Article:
What Rainforest?

Logging Out The Penan (part 1)
August 1, 2008, 2:26 am
Filed under: Indigenous People, Logging, Media Reports

By Paul Malone


2008-07-28 | The trees reach up to greet you as you fly into the Long Lellang settlement in the upper reaches of the Baram River in central Borneo, just a few degrees north of the equator.

Giant 60 metres dipterocarps, perhaps 300 years old, tower above the broad canopy which stands 40 metres above the ground.

In the foothills beyond the airstrip, locals say a black clouded leopard stalks its prey, one of many rare creatures still roaming the jungle.

The only way into, or out of this settlement is by air, long-boat, or on foot through the mountains.

A few cars lie trapped in the village, a legacy of a now abandoned logging road that once cut into the region.

But if the major logging company Samling gets its way, and can overcome opposition from the nomadic Penan, a new road will soon open up the area to development.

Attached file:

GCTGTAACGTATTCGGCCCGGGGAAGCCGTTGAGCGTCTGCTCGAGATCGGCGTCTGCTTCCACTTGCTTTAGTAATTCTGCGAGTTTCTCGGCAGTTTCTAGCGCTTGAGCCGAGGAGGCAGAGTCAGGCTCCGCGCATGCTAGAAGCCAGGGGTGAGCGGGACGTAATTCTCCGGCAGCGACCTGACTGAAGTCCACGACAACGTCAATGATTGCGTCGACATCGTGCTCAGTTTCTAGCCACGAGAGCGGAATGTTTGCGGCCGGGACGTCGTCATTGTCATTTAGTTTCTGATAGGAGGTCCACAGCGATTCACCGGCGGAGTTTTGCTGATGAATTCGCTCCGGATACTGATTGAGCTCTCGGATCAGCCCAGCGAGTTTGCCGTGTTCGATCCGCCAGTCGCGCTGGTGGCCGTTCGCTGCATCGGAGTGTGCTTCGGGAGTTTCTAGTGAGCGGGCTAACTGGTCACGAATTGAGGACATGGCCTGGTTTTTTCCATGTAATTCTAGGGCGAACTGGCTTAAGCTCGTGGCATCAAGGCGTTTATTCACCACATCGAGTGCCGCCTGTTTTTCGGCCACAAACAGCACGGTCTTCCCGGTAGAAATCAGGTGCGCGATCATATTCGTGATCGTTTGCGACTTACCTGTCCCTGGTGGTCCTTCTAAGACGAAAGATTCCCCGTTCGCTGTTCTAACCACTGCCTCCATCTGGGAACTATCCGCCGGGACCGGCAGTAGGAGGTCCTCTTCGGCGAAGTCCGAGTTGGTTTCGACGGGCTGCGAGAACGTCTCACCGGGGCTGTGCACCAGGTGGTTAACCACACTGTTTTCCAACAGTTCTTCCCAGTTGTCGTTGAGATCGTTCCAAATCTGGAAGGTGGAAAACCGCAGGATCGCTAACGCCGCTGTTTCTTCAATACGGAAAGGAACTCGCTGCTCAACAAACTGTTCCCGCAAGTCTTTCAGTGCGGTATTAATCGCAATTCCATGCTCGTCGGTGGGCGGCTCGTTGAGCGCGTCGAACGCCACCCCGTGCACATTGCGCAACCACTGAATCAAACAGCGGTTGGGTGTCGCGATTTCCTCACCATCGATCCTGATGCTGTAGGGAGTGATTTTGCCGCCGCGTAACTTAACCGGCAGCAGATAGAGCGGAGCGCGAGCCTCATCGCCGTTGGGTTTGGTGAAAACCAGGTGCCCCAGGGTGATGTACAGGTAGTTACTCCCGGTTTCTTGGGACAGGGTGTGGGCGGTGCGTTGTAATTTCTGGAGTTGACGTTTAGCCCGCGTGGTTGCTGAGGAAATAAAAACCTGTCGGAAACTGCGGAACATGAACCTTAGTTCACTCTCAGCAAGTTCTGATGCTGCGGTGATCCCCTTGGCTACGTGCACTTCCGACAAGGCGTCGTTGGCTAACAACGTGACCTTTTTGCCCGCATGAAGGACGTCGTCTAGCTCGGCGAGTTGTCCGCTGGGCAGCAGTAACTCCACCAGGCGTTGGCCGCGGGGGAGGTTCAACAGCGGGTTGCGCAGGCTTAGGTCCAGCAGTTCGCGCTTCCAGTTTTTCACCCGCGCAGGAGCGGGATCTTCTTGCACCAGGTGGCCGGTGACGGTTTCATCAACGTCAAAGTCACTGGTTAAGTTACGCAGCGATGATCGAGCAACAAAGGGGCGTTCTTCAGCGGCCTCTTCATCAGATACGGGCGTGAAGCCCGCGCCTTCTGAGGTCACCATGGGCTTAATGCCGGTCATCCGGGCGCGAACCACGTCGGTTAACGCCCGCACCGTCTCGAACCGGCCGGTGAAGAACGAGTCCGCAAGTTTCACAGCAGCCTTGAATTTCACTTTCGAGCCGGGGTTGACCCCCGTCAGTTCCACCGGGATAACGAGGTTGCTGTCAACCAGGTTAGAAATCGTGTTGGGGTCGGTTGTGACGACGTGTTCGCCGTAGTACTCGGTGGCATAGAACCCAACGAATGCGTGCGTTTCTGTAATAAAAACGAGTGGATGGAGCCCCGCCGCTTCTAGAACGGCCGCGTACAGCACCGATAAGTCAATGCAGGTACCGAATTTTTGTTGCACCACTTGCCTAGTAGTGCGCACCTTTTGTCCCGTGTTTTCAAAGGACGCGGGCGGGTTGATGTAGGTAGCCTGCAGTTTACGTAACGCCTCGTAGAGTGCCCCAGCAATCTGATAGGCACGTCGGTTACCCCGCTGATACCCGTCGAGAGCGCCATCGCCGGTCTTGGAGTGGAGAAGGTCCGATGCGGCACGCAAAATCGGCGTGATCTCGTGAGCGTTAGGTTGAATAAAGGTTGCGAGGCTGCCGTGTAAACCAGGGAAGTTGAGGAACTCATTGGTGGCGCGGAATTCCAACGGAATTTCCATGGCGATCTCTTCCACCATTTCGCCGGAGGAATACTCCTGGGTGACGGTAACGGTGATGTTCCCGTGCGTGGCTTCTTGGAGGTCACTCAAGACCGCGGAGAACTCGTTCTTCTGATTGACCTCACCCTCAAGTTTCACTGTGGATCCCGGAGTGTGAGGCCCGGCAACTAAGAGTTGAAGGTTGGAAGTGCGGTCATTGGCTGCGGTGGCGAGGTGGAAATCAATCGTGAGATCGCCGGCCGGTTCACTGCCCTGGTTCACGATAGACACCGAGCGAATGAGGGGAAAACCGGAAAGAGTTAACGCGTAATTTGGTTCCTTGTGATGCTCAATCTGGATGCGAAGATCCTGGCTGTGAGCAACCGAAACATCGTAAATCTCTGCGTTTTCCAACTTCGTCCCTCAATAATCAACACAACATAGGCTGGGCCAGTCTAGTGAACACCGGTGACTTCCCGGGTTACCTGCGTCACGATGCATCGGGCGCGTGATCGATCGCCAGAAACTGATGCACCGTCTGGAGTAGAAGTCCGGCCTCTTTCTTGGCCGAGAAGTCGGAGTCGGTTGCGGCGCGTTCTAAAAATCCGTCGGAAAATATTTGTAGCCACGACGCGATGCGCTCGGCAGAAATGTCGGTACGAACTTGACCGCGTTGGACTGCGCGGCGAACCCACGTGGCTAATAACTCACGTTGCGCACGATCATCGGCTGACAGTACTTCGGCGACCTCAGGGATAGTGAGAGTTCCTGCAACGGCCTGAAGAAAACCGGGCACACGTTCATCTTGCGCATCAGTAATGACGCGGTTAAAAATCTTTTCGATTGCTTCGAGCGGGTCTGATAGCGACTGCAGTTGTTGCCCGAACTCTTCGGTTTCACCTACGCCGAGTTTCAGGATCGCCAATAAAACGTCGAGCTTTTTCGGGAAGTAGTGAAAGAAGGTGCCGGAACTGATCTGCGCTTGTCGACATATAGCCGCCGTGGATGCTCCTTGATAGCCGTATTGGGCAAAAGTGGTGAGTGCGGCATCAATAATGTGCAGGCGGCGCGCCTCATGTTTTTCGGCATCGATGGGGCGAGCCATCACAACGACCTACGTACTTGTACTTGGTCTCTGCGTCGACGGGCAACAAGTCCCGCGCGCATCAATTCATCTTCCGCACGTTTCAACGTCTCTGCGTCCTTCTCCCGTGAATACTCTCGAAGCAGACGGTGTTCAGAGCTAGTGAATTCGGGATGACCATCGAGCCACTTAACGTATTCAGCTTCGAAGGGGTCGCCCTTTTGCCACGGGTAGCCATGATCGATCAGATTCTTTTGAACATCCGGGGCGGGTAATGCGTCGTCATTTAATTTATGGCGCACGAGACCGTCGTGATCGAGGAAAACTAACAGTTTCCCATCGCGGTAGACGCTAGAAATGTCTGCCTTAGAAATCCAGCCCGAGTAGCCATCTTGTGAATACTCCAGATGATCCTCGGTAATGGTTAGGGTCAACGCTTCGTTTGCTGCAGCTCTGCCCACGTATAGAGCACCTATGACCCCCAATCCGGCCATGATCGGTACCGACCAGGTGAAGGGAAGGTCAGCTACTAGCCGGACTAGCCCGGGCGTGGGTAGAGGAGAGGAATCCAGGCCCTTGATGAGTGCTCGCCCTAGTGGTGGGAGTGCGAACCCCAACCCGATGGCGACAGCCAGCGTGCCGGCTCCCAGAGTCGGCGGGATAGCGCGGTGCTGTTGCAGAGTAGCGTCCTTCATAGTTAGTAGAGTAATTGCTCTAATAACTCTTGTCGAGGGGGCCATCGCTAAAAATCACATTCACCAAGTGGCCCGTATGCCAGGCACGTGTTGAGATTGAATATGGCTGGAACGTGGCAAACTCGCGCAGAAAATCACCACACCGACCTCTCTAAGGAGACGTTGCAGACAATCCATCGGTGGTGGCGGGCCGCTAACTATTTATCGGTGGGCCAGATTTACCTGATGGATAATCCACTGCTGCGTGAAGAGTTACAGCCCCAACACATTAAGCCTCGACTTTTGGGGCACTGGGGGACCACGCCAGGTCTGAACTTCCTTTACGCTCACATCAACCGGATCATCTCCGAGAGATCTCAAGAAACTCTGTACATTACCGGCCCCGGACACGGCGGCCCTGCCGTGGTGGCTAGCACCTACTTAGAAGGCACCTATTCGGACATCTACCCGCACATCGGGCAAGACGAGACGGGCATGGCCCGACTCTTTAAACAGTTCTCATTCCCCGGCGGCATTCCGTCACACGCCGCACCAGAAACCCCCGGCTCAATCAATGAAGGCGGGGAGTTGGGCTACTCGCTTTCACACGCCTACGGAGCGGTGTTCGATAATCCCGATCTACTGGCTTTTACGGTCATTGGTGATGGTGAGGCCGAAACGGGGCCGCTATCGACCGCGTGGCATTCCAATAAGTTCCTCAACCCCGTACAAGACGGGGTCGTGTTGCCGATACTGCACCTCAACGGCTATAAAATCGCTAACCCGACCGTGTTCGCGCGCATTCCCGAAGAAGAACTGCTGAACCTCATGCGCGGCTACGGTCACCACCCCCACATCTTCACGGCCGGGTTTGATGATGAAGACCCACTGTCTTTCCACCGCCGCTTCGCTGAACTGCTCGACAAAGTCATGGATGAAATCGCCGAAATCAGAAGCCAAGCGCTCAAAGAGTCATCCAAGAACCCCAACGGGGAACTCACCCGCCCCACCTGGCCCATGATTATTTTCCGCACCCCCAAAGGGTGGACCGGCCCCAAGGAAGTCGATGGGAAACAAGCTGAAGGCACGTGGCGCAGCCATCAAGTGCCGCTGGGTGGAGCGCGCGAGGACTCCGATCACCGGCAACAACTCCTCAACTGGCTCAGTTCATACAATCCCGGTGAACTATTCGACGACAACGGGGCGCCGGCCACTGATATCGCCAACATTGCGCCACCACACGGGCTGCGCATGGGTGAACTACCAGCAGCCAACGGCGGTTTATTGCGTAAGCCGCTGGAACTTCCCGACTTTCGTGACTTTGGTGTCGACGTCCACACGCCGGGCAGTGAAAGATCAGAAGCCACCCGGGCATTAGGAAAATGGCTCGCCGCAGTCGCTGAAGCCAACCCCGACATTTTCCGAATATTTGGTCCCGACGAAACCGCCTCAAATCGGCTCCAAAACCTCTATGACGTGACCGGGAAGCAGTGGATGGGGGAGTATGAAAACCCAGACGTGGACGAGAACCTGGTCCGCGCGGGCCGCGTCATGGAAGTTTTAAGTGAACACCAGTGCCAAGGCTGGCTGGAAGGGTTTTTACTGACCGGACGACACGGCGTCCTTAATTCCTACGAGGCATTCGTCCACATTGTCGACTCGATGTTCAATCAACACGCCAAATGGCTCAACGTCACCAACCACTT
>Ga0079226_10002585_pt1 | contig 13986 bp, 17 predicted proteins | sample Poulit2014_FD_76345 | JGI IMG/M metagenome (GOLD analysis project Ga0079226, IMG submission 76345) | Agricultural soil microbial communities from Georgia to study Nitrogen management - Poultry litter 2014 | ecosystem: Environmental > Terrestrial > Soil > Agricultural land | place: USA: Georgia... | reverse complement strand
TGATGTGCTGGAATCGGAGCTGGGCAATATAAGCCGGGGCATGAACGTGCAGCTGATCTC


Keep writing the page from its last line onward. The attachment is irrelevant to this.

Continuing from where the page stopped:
Samling’s chief operating officer James Ho says his company was seeking to persuade the Penan of the benefits of development.

“We’re very patient. We try to convince them that it is for their own good, for the development of the area,” says the executive, who is keen to tell me that he is a Christian and was educated by the Christian Brothers.

The company has provided millions of dollars worth of aid to the Penan in building material, timber, zinc roofing water pipes, educational assistance and diesel fuel. Coffee plantation projects are being trialled as a possible source of cash income for native people.

A brilliant mini-hydro electric plant, built with the company’s assistance and the labour of the locals at the village of Long Main, provides free electricity enabling lighting, washing machines, refrigeration and even satellite television.

Benefits of development

It is no accident that at this most prosperous Penan settlement, the villagers are the most sympathetic to Samling although none would express a view favouring logging.

Rather they accepted the inevitable, saying that the government wanted it.